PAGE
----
FIRST LOOK AT… QUENTIN DENTIN
Henry Carpenter and Tom Crowley in conversation
Tristan Bates Theatre,
Tuesday 20th June – Saturday 29th July
As part of its new commitment to developing original musical theatre, the tiny theatre attached to the Actors’ Centre in London’s Covent Garden launches its second 6-week run of a new British musical this season. Hard on the heels of Bateman and Conley’s ‘The Sorrows of Satan’, we are shortly to see the sixth (or is it the seventh?) incarnation of a work that has been growing and growing since it appeared as scarcely more than a brief student entertainment at the Rag Factory a few years ago. Almost entirely the work of Henry Carpenter (also frontman of various rock groups, like ‘Jimmy Getaway’ and now ‘Jelly’), this is a work born of passion and drive and an irrepressible belief that he has a statement to make.
His collaborator from the outset and all the way through has been his King’s College, London, pal, producer Hannah Elsy. Together, they have been with ‘Quentin’ through the National Theatre Studio, Rich Mix via IdeasTap, the International Youth Arts Festival in Kingston-upon-Thames, the Edinburgh Fringe, and Above the Arts in the West End. At each step along the way (I’ve seen about half of them), the show has grown as a project, as indeed the team have grown in experience, confidence, and savoir-faire. Now, they join forces with a new director, Adam Lenson, making a quick return to this address after ‘Sorrows’. And, crucially, a brand new writing partner is found in the co-author of the book, Tom Crowley. Some cast and band members will be coming back to reprise work done in earlier manifestations of what is ‘Quentin’, and it is going to be fascinating to see how this new version takes them all forward with their respective careers, and with the show.
To get some background on all this, I recently met Henry and Tom in the café of the Actors’ Centre, to discuss their new working relationship and hear about the development of the show. Hannah called by first of all, to take the photograph accompanying this article, and to deliver another batch of the latest ‘image’ of the show: its cool poster of blue sky and an artwork of bright neon lettering. The look is suggestive of the new sophistication the show reflects, and is a far cry from the original glitter-and-glue graffito that Elsy snapped on her bathroom wall. After getting the image, she shoots off to do some more producer things and we are left to chat.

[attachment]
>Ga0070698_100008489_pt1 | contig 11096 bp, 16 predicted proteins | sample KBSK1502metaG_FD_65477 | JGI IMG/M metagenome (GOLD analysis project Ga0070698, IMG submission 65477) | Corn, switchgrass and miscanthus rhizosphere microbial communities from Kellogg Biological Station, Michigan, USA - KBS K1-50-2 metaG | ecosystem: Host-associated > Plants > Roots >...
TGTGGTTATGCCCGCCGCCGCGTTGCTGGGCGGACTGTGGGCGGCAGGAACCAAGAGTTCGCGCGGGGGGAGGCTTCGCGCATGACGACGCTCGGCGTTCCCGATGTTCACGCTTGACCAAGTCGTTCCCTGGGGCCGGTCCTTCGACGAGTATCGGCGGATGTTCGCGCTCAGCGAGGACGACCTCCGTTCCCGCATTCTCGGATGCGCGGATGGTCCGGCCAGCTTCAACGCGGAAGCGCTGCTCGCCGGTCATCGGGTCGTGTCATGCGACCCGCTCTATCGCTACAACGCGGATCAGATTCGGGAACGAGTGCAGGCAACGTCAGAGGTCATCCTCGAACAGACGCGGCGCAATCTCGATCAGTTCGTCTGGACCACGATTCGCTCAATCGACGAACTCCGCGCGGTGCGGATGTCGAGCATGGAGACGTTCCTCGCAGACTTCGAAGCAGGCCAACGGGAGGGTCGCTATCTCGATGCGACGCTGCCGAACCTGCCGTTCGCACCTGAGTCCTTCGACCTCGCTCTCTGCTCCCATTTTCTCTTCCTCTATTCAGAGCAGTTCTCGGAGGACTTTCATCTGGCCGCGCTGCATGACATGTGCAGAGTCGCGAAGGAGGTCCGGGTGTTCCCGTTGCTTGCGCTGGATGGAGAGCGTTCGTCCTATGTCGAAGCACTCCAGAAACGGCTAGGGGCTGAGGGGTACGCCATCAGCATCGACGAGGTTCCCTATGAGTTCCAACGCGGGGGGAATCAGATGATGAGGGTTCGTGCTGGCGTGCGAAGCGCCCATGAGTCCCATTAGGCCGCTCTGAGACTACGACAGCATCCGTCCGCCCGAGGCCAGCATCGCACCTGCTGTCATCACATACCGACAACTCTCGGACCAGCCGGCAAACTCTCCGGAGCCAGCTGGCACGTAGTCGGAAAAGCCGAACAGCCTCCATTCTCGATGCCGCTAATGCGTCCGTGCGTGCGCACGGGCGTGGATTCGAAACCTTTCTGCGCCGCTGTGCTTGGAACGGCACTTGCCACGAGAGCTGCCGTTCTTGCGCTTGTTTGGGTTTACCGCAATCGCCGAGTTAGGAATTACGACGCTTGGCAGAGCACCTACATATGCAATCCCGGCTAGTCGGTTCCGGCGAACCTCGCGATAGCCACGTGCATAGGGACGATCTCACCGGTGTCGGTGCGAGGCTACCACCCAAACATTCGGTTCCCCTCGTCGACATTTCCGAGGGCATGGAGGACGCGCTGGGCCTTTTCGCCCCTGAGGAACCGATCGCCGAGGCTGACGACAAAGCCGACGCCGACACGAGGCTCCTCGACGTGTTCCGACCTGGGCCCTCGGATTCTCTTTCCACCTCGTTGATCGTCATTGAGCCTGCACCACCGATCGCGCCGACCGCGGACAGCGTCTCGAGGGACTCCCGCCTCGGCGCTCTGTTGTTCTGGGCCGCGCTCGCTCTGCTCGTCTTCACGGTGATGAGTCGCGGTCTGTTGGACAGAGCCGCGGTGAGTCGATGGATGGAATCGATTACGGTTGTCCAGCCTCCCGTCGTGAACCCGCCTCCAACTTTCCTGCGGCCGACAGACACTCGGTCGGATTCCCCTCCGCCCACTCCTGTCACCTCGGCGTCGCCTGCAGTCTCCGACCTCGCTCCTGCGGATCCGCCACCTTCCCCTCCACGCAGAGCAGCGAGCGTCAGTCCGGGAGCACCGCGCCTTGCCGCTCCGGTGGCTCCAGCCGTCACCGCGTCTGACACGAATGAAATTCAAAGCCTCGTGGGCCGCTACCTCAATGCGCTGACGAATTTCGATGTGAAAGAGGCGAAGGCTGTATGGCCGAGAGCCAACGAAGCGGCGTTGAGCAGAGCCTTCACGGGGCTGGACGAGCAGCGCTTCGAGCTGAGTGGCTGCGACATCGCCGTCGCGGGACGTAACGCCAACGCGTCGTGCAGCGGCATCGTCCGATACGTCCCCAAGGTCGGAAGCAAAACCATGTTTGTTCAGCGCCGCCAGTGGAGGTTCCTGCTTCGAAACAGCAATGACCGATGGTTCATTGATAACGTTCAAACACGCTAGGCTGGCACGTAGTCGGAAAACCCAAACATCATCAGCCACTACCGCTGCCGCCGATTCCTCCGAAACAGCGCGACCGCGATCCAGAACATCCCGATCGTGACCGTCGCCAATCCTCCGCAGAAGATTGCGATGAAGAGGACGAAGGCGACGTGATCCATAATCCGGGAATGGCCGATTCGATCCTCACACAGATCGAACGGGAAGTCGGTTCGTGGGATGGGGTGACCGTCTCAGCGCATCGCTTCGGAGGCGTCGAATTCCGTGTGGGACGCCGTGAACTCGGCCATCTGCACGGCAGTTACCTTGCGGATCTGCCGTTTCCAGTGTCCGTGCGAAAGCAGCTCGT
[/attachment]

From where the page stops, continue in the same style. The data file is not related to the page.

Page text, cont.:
I want to know what Tom’s function has been on the show. I mean, I’d heard he was coming in on it as a ‘dramaturg’, and I’ve prepared to broach that topic, but right away it’s made clear that – as it says on the poster – he is recognised as co-author. He outlines the writing process, which began with giving a few notes to Henry and Hannah, getting notes back on those, responding to them with more ideas, and then the whole thing snowballing till he was taking equal billing with Henry’s work on the book. This is exciting news: his deft adaptation of Richard O’Brien’s ‘Shock Treatment’ is a marvel of clarity and concision and – one day – we may get to see more of it (lucky few who grabbed the initial King’s Head Theatre just over two years ago). To find that talent now wedded to the continuing growth and expansion of the QD story is thrilling in itself. As ever, he is genial and relaxed and fairly taciturn about the actual details. In a way, though, given the ‘pop’ milieu the show has claimed as its own, their very shyness in interview is entirely appropriate.
So, we take another tack. I know about Tom’s work running ‘The Night’ – a movable feast of stand-up, improv and song that has now found glamorous lodgings at Café Zedel (thank you – again – James Albrecht); I’ve seen his curation of an entire room for a fortnight at last year’s Vaults Festival (40 new works made it in and out of there in that window); and I’ve been to an early sharing of some of his musical adaptation of Corman’s ‘Bucket of Blood’, with songs by ‘Shock Treatment’ MD, Alex Beetschen. We don’t even get around to talking about what ‘Wooden Overcoats’ (another of his many shared projects) is doing. It is genuinely awesome how much he manages to get done. Henry is also working on other things, and with other people; he tells me about some of those ventures, including a long-standing relationship with Paul Garred formerly of The Kooks – sadly, I can’t get to the outing of his group ‘Jelly’ on Blackstock Road that night, but he knows my heart will be willing it on. In between times, he’s written another seven songs for the show, and – if for no other reason – then those will be plenty good as an impulse for anyone who wants a fun, frivolous night out.
Although they nod emphatically at the soubriquet I think up for this ‘concept’, ‘The DJ Who Fell To Earth’, (Henry’s idolisation of Bowie is well established), and although I am told the ‘questions’ Tom came with and also get to hear a fair few of the answers they came up with, so imaginatively, so cleverly (not least: Where did the DJ fall FROM?), professional discretion forbids them from giving any more of the game away. And I’m sure I couldn’t possibly comment on that. But trust me. Trust them. It’s going to be fun.
The Quentin Dentin Show runs from 29 June to 29 July 2017 at Tristan Bates Theatre